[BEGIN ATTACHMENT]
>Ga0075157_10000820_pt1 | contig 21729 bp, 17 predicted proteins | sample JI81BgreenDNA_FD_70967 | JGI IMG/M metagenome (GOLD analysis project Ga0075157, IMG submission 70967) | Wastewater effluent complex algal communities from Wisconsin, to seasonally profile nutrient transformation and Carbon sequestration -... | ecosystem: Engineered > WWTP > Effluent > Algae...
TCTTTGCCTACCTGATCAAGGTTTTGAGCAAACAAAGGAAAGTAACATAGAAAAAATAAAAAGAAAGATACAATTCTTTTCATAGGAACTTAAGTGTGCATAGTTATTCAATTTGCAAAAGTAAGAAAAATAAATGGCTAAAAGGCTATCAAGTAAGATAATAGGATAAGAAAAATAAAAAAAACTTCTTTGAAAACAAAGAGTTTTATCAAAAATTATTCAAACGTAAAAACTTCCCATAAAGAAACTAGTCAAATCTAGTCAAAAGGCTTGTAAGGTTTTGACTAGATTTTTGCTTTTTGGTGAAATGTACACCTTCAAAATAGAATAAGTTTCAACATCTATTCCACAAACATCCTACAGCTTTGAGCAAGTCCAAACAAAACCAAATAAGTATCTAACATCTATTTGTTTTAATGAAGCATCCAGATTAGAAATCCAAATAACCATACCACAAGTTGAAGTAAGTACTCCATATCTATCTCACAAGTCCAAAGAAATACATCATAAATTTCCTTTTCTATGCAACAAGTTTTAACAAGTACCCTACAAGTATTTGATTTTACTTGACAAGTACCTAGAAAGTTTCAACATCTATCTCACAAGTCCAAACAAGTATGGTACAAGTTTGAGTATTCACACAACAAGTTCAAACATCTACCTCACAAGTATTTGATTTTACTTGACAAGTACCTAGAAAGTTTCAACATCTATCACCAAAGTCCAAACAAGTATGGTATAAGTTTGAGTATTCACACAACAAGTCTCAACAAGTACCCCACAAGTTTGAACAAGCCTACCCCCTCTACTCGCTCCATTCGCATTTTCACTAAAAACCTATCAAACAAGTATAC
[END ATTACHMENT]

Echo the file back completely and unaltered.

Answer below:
>Ga0075157_10000820_pt1 | contig 21729 bp, 17 predicted proteins | sample JI81BgreenDNA_FD_70967 | JGI IMG/M metagenome (GOLD analysis project Ga0075157, IMG submission 70967) | Wastewater effluent complex algal communities from Wisconsin, to seasonally profile nutrient transformation and Carbon sequestration -... | ecosystem: Engineered > WWTP > Effluent > Algae...
TCTTTGCCTACCTGATCAAGGTTTTGAGCAAACAAAGGAAAGTAACATAGAAAAAATAAAAAGAAAGATACAATTCTTTTCATAGGAACTTAAGTGTGCATAGTTATTCAATTTGCAAAAGTAAGAAAAATAAATGGCTAAAAGGCTATCAAGTAAGATAATAGGATAAGAAAAATAAAAAAAACTTCTTTGAAAACAAAGAGTTTTATCAAAAATTATTCAAACGTAAAAACTTCCCATAAAGAAACTAGTCAAATCTAGTCAAAAGGCTTGTAAGGTTTTGACTAGATTTTTGCTTTTTGGTGAAATGTACACCTTCAAAATAGAATAAGTTTCAACATCTATTCCACAAACATCCTACAGCTTTGAGCAAGTCCAAACAAAACCAAATAAGTATCTAACATCTATTTGTTTTAATGAAGCATCCAGATTAGAAATCCAAATAACCATACCACAAGTTGAAGTAAGTACTCCATATCTATCTCACAAGTCCAAAGAAATACATCATAAATTTCCTTTTCTATGCAACAAGTTTTAACAAGTACCCTACAAGTATTTGATTTTACTTGACAAGTACCTAGAAAGTTTCAACATCTATCTCACAAGTCCAAACAAGTATGGTACAAGTTTGAGTATTCACACAACAAGTTCAAACATCTACCTCACAAGTATTTGATTTTACTTGACAAGTACCTAGAAAGTTTCAACATCTATCACCAAAGTCCAAACAAGTATGGTATAAGTTTGAGTATTCACACAACAAGTCTCAACAAGTACCCCACAAGTTTGAACAAGCCTACCCCCTCTACTCGCTCCATTCGCATTTTCACTAAAAACCTATCAAACAAGTATAC